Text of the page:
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Guy Weatherall
Classical Music, September 2019

BERG, A.: Wozzeck (Zürich Opera, 2005) (NTSC) ACC-20363
BERG, A.: Wozzeck (Zürich Opera, 2015) (Blu-ray, Full-HD) ACC-10363

Gerhaher completely inhabits the title role, darkening his magnificent voice when necessary, convincingly playing a man both beaten and numb. … Luisi’s pacing, balance and energy are spot-on. Essential viewing. © 2019 Classical Music Read complete review

Richard Fairman
Gramophone, October 2017

BERG, A.: Wozzeck (Zürich Opera, 2005) (NTSC) ACC-20363
BERG, A.: Wozzeck (Zürich Opera, 2015) (Blu-ray, Full-HD) ACC-10363

Scrupulously sung, acted with a gentle honesty, Gerhaher’s Wozzeck is vulnerable, plaintive, in short all-too-touchingly human. It is exactly what we expect from him that there should be an eloquence to his every utterance. Is it right that Wozzeck should come across as something of a poet? Yes, because the music adds its own poetry, and Gerhaher draws from it an expressiveness that pierces the heart.

This is a high-class ensemble all round. Gun-Brit Barkmin is a fascinating Marie, charismatic like a young Anja Silja. Brandon Jovanovich struts his strong, incisive tenor as the Drum Major, Mauro Peter is a sympathetic Andres, and Wolfgang Ablinger-Sperrhacke and Lars Woldt engage in a macabre comic double-act as the Captain and the Doctor.

With precise, clear playing from the Philharmonia Zürich under conductor Fabio Luisi, everything is in place for the technical team at Accentus Music to deliver a DVD of top-notch quality and seal the recording’s success. © 2017 Gramophone Read complete review on Gramophone

William R. Braun
Opera News, April 2017

Fabio Luisi’s conducting is as elegant as we have come to expect from him. His tempos are so unfailingly apt that the listener doesn’t think about his contribution at all… Luisi has attuned the players of the Zurich Philharmonia to the things happening onstage; in particular, the solo viola, closely associated with Wozzeck in this staging, is a model of theatrical engagement. Luisi etches the passacaglia theme as if onto a copper plate, and the orchestration of the murder scene has never sounded so strange.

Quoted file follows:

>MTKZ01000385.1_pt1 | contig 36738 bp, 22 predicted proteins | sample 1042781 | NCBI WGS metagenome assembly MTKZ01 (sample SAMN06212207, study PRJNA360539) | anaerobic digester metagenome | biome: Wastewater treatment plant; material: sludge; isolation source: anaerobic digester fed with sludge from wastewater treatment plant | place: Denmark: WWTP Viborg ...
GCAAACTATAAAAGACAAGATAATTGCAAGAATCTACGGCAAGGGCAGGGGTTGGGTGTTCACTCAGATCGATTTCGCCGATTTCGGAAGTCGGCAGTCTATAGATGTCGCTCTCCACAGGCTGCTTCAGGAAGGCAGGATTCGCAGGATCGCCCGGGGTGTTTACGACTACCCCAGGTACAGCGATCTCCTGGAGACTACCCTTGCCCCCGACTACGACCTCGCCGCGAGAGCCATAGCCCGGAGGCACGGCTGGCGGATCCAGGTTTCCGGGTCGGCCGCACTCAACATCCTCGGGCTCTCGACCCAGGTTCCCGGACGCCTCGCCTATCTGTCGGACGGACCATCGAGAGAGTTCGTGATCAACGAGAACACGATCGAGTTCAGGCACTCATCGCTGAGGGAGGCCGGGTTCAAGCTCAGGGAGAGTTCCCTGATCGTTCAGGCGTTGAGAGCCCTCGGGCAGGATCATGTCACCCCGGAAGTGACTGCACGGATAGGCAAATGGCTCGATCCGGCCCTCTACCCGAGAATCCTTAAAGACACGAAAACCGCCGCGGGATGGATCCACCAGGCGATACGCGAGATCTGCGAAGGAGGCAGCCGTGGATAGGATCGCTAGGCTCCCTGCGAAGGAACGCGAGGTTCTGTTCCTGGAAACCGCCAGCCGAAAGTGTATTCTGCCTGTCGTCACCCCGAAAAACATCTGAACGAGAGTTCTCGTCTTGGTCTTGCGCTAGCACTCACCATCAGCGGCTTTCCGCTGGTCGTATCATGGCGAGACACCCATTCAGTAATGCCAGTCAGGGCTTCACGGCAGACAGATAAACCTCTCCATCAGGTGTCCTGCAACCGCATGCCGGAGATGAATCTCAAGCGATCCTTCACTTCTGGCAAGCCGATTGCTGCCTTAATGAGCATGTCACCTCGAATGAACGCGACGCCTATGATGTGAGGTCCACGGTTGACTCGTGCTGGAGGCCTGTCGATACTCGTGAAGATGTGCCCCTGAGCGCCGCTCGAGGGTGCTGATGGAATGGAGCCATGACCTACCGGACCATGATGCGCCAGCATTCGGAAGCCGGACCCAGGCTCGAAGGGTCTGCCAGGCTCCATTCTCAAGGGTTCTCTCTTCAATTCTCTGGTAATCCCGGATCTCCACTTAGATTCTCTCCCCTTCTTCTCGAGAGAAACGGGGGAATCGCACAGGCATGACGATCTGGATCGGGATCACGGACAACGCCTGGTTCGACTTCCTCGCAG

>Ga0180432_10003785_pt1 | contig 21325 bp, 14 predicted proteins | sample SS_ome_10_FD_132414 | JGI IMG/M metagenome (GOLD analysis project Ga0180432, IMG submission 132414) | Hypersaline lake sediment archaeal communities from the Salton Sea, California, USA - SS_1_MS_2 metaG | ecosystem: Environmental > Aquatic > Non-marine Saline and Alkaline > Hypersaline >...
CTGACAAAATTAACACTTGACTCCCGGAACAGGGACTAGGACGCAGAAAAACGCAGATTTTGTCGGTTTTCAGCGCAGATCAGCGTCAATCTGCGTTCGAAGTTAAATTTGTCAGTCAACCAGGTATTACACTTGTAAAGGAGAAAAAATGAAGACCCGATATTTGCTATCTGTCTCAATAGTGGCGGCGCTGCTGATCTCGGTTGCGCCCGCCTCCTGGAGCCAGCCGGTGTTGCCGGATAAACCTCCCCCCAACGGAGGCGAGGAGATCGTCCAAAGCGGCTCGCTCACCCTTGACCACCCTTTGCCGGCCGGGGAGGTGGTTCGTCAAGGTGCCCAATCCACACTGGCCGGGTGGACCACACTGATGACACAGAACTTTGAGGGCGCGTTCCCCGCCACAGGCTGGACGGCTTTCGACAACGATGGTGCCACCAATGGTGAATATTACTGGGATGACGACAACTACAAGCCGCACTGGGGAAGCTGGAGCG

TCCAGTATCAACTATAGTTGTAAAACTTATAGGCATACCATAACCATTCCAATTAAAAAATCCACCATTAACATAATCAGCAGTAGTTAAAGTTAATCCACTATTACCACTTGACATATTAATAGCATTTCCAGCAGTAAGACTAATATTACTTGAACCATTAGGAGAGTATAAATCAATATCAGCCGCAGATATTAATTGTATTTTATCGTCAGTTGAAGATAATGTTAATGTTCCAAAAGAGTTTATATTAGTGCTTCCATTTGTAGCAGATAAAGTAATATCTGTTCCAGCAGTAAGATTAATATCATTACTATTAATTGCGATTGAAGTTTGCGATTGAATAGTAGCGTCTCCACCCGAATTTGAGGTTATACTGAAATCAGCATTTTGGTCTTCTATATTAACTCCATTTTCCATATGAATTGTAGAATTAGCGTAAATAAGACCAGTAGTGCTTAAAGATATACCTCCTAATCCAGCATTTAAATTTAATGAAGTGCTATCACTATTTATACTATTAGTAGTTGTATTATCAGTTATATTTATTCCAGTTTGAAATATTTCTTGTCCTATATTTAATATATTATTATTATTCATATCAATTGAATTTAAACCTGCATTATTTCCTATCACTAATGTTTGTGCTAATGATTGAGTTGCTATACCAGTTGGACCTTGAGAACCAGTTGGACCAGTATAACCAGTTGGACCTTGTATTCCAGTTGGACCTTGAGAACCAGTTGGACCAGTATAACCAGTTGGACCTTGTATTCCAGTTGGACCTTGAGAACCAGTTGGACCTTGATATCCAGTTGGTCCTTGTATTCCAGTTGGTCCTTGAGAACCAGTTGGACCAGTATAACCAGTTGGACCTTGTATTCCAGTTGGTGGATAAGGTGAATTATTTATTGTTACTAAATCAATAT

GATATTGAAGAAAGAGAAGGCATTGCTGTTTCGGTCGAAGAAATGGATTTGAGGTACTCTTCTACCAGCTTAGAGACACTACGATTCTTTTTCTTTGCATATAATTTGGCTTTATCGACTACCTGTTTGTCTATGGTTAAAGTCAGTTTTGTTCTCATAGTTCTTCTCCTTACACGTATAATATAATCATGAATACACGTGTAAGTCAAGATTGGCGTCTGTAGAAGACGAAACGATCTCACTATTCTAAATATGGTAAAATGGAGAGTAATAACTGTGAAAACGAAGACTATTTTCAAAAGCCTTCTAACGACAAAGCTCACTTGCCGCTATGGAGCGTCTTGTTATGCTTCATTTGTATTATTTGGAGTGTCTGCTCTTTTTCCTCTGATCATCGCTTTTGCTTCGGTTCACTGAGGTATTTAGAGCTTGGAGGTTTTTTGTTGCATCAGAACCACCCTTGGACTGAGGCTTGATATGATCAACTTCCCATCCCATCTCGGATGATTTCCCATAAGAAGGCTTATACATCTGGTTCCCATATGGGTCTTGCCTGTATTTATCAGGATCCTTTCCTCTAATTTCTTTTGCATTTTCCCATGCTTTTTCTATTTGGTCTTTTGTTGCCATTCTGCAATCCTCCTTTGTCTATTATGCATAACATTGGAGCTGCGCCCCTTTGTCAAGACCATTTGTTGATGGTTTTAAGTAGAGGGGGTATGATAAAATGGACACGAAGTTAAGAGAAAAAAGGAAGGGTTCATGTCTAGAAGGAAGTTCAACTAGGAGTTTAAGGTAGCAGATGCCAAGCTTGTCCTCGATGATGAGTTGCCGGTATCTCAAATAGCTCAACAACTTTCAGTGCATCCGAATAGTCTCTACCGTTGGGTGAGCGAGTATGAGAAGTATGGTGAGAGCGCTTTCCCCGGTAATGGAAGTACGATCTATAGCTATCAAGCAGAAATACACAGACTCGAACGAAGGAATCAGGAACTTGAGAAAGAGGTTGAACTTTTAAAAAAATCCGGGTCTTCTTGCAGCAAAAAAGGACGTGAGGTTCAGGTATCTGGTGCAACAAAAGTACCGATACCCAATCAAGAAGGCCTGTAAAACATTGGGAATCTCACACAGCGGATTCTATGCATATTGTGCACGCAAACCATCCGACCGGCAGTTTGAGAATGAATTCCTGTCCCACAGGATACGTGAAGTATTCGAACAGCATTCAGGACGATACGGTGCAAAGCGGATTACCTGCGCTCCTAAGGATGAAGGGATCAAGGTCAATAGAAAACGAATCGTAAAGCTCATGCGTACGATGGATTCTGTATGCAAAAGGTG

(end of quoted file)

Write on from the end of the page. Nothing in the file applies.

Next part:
Gerhaher sings Wozzeck as beautifully as he sings his gorgeous Schubert recitals, along with some forceful (though still plush) outbursts at his male antagonists. His Marie receives nothing but tenderness, eerily and excessively so in the moment just before the murder. Marie is sung with nearly equal musicality by Gun-Brit Barkmin, whose voice nonetheless shows signs of hard use in heavier repertoire. The Captain, Wolfgang Ablinger-Sperrhacke, shades his high notes away from harshness, and Brandon Jovanovich offers the most listenable Drum Major in memory. Lars Woldt’s Doctor is similarly inclined, and the men of the chorus are magnificent. © 2017 Opera News Read complete review

Tim Pfaff
Bay Area Reporter, February 2017

Christian Gerhaher—a baritone of such refinement that he might not seem a natural for the title role like, say, the more rugged, blunt Matthias Goerne is—digs as deeply into the part as did the similarly qualified Dietrich Fischer-Dieskau in an earlier generation. He simply makes you forget the Gerhaher of the recital platform, as mesmerizing as that singer is—and that this is singing and acting of an established text and, most critically, that you are in the theater at all.